While on the debating circuit pounding atheists--a pastime I am really getting to enjoy--I have just started reading Dalia Mogahed and John Esposito's Who Speaks for Islam: What a Billion Muslims Really Think. It's one of the first books to put some real data behind a much-disputed question.
For several years now liberal and conservative pundits have been pontificating about the Muslim world, usually without a shred of data. I was amused last year to cross swords with some of my fellow conservatives like Scott Johnson and Victor Davis Hanson. These ideologues seem of the opinion that the average Muslim is a crazed polygamist who is ready to blow himself up. No surprise: this is supposedly what Muslims all learn in the school where they read nothing but the Koran! Only pundits who have no exposure to Muslim countries, Muslim history and Muslim people can go on like this.
For such gurus, Islam itself is the problem and nothing short of an Islamic Reformation headed by ex-Muslims like Hirsi Ali and will show the Muslim world where it has gone wrong over the past five centuries. I admire Ali and sympathize with her hardships, but how likely is it that Muslims will follow a woman who the author of a book titled Infidel? In Christianity, the Reformation was led by a devout Martin Luther and not by skeptics and freethinkers like Hume or Voltaire.
Practical difficulties aside, we often forget the simple fact that Islam has been around for 1300 years and Islamic terrorism has been around for a few decades. Yes, one can find isolated instances in Islamic history of fanatical groups like the Assassins, but these are hardly typical of the Islamic regimes that have ruled for centuries. The intelligent questions to ask are, what is it about Islam today that has made it an incubator of radicalism and terrorism? And second, what do most Muslims really think about the West?
Fortunately there is an increasing body of reliable data on Muslim beliefs. One source is the World Values Survey, which has the benefit of tracking opinions over a period of decades. Another is the Gallup surveys which are now under the aegis of the Gallup Center for Muslim Studies, a group headed by Mogahed. Esposito is one of the most respected American authorities on Islam. I am only getting into their book, but here I offer my own hypothesis, and then I'm going to find out if their data vindicate it.The problem for Muslims is not Christianity or Judaism. In fact, Islam sees itself as incorporating both in much the same way that Christianity sees itself as incorporating Judaism. Moses and Christ are considered prophets in Islam. If you read the propaganda of the radical Muslims, they almost never condemn the West for being a Christian society. They typically describe the West as an atheist and immoral society. Bin Laden has called America “the leading power of the pagans and unbelievers.”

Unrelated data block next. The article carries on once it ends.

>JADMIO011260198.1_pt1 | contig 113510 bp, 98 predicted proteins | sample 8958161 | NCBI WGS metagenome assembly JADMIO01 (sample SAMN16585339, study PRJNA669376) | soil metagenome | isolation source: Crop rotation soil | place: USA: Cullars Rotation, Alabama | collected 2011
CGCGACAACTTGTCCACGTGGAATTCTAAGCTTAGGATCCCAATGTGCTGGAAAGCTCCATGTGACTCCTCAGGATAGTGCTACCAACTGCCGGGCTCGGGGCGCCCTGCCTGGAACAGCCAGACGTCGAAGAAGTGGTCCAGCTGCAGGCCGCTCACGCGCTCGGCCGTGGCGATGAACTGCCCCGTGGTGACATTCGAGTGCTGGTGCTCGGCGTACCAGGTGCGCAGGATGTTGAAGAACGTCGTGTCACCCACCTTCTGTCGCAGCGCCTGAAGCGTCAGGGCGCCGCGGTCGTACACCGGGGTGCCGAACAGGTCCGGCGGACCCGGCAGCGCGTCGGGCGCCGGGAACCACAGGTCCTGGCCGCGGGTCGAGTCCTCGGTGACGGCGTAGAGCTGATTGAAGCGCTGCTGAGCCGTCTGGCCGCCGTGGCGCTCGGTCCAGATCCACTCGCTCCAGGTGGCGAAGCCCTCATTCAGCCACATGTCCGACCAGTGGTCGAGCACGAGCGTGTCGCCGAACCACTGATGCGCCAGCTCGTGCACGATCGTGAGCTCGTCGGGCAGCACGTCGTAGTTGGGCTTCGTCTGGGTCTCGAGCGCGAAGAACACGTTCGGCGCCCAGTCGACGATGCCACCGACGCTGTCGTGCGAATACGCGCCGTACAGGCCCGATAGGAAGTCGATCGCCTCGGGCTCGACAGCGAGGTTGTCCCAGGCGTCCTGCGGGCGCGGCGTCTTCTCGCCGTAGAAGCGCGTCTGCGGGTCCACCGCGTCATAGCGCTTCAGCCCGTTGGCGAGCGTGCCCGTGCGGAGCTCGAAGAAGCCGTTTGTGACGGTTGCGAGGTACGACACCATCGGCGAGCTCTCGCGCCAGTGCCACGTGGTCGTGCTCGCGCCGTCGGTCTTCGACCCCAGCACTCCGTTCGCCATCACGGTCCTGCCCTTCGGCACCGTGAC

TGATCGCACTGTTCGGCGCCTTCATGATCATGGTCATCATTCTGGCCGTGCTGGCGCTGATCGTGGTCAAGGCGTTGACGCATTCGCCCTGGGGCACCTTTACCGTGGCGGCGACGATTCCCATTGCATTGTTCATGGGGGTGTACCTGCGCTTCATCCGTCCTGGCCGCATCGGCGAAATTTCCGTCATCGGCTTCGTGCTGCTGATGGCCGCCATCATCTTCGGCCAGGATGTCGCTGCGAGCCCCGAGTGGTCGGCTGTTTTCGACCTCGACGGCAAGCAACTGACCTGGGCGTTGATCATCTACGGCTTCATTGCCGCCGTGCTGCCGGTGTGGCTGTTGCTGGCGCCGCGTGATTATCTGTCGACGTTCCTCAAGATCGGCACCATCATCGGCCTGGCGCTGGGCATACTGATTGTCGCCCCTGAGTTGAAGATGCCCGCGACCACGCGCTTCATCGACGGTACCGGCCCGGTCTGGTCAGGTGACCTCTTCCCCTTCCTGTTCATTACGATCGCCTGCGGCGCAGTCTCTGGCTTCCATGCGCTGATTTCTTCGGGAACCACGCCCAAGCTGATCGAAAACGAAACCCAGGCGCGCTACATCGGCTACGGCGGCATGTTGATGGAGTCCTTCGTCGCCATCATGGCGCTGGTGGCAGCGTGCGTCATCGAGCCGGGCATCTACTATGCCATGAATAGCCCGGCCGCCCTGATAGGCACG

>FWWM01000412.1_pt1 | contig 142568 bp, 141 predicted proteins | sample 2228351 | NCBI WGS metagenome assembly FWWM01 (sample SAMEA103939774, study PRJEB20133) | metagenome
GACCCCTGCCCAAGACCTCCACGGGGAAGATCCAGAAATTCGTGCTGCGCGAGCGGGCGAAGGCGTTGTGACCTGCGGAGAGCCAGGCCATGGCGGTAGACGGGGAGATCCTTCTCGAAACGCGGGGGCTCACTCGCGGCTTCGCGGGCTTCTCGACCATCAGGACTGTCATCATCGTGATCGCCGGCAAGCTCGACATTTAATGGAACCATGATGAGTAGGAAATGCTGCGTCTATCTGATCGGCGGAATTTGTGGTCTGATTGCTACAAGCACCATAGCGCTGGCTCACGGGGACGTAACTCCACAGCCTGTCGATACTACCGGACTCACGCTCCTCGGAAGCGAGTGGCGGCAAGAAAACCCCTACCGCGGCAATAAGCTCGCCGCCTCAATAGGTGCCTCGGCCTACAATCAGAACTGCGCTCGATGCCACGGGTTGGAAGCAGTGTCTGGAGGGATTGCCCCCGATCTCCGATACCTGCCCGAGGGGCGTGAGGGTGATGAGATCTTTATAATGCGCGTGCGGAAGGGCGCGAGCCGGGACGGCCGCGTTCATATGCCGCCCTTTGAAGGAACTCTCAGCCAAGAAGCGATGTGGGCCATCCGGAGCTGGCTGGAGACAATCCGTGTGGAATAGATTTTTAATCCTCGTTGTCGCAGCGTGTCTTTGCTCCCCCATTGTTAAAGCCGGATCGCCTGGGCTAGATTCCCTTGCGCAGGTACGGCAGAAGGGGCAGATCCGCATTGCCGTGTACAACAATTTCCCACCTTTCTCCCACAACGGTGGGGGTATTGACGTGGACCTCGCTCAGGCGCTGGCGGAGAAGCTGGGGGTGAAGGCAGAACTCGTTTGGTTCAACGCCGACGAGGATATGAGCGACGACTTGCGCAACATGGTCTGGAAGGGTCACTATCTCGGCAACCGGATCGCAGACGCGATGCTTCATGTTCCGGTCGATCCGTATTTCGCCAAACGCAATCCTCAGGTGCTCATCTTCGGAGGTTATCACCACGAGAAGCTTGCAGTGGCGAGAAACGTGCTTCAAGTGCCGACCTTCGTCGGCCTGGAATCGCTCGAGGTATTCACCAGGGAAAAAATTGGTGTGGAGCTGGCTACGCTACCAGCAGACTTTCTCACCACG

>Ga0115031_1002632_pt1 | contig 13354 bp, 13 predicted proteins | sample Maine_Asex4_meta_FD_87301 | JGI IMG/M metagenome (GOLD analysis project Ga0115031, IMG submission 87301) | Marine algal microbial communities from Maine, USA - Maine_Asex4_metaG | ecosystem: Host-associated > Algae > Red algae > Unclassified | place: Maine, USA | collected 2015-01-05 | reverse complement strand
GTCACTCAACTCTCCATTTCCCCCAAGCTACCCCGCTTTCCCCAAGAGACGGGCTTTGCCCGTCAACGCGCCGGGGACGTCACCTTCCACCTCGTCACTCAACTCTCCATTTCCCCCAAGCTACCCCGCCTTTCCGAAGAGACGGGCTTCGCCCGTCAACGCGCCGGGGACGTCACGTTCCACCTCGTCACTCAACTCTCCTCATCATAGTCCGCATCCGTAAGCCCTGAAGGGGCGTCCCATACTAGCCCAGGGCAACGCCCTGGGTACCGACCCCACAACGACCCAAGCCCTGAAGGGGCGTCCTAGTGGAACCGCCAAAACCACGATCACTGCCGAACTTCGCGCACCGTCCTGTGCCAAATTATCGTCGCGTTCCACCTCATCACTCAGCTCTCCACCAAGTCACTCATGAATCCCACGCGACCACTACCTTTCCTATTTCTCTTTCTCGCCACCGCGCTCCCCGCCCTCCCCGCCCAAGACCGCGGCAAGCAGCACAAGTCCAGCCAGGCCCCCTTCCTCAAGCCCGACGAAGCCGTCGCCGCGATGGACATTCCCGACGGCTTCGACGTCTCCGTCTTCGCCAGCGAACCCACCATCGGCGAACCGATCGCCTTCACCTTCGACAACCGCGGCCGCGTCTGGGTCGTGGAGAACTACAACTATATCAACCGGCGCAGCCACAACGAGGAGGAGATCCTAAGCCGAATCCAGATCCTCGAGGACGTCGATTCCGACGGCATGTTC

The problem for most Muslims is Western liberalism. But here we must distinguish between two kinds of liberalism. There is the classical liberalism of the American founding. Call this Liberalism 1. This liberalism is reflected in such principles as the right to vote, to assemble freely, to debate issues, to trade with others, to practice one’s religion, political and religious toleration, and so on.
Then there is the modern liberalism of the 1960s. Call this Liberalism 2. This liberalism is defined by such tenets as the right to blaspheme, the complete exclusion of religious symbols from the public square, the right of teenage boys and girls to receive sex education and contraceptives, the right to abortion, prostitution as a worker's right, pornography as a protected form of expression, gay rights and gay marriage, and so on. It is this second type of liberalism that seems to drive the social agenda of today's Democratic Party. For example, Hillary Clinton chaired a presidential task force during the 1990s that promoted prostitution as an international right for workers.
Of course today's liberals will chafe at the idea that their values are producing a powerful "blowback" from the House of Islam. That's why we need good empirical work like this book. Let us find out what Muslims really think, and then let us look at the propaganda of the radical Muslims to see how they rally traditional Muslims to their side. Who cares if liberals don't like to admit what is going on? People are entitled to their own opinions but they are not entitled to their own facts.